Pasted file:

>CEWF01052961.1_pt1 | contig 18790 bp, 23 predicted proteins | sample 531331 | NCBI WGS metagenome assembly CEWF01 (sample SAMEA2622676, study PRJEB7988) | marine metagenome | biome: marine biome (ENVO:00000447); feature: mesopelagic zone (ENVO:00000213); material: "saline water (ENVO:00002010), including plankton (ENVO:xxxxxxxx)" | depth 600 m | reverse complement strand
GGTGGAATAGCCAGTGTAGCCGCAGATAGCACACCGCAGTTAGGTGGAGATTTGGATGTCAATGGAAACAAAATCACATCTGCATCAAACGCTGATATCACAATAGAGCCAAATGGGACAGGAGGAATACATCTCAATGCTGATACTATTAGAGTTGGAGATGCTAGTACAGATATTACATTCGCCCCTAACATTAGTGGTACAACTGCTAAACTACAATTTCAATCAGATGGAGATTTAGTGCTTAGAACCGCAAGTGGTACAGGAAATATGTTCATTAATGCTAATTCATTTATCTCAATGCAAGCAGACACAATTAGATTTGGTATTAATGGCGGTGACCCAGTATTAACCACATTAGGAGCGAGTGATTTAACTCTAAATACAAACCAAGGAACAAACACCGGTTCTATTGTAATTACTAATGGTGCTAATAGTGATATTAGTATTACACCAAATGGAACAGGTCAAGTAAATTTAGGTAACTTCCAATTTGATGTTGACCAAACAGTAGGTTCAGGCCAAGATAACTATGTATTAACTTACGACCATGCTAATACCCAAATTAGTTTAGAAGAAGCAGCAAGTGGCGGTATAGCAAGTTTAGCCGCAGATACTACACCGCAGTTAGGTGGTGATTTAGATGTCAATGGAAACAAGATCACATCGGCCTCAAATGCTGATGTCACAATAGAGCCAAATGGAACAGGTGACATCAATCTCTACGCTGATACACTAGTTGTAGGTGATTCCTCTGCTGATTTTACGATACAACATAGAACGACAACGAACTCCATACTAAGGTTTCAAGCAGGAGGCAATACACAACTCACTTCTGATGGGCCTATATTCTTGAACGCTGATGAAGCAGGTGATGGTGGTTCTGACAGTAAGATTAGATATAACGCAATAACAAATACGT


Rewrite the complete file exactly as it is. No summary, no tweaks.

>CEWF01052961.1_pt1 | contig 18790 bp, 23 predicted proteins | sample 531331 | NCBI WGS metagenome assembly CEWF01 (sample SAMEA2622676, study PRJEB7988) | marine metagenome | biome: marine biome (ENVO:00000447); feature: mesopelagic zone (ENVO:00000213); material: "saline water (ENVO:00002010), including plankton (ENVO:xxxxxxxx)" | depth 600 m | reverse complement strand
GGTGGAATAGCCAGTGTAGCCGCAGATAGCACACCGCAGTTAGGTGGAGATTTGGATGTCAATGGAAACAAAATCACATCTGCATCAAACGCTGATATCACAATAGAGCCAAATGGGACAGGAGGAATACATCTCAATGCTGATACTATTAGAGTTGGAGATGCTAGTACAGATATTACATTCGCCCCTAACATTAGTGGTACAACTGCTAAACTACAATTTCAATCAGATGGAGATTTAGTGCTTAGAACCGCAAGTGGTACAGGAAATATGTTCATTAATGCTAATTCATTTATCTCAATGCAAGCAGACACAATTAGATTTGGTATTAATGGCGGTGACCCAGTATTAACCACATTAGGAGCGAGTGATTTAACTCTAAATACAAACCAAGGAACAAACACCGGTTCTATTGTAATTACTAATGGTGCTAATAGTGATATTAGTATTACACCAAATGGAACAGGTCAAGTAAATTTAGGTAACTTCCAATTTGATGTTGACCAAACAGTAGGTTCAGGCCAAGATAACTATGTATTAACTTACGACCATGCTAATACCCAAATTAGTTTAGAAGAAGCAGCAAGTGGCGGTATAGCAAGTTTAGCCGCAGATACTACACCGCAGTTAGGTGGTGATTTAGATGTCAATGGAAACAAGATCACATCGGCCTCAAATGCTGATGTCACAATAGAGCCAAATGGAACAGGTGACATCAATCTCTACGCTGATACACTAGTTGTAGGTGATTCCTCTGCTGATTTTACGATACAACATAGAACGACAACGAACTCCATACTAAGGTTTCAAGCAGGAGGCAATACACAACTCACTTCTGATGGGCCTATATTCTTGAACGCTGATGAAGCAGGTGATGGTGGTTCTGACAGTAAGATTAGATATAACGCAATAACAAATACGT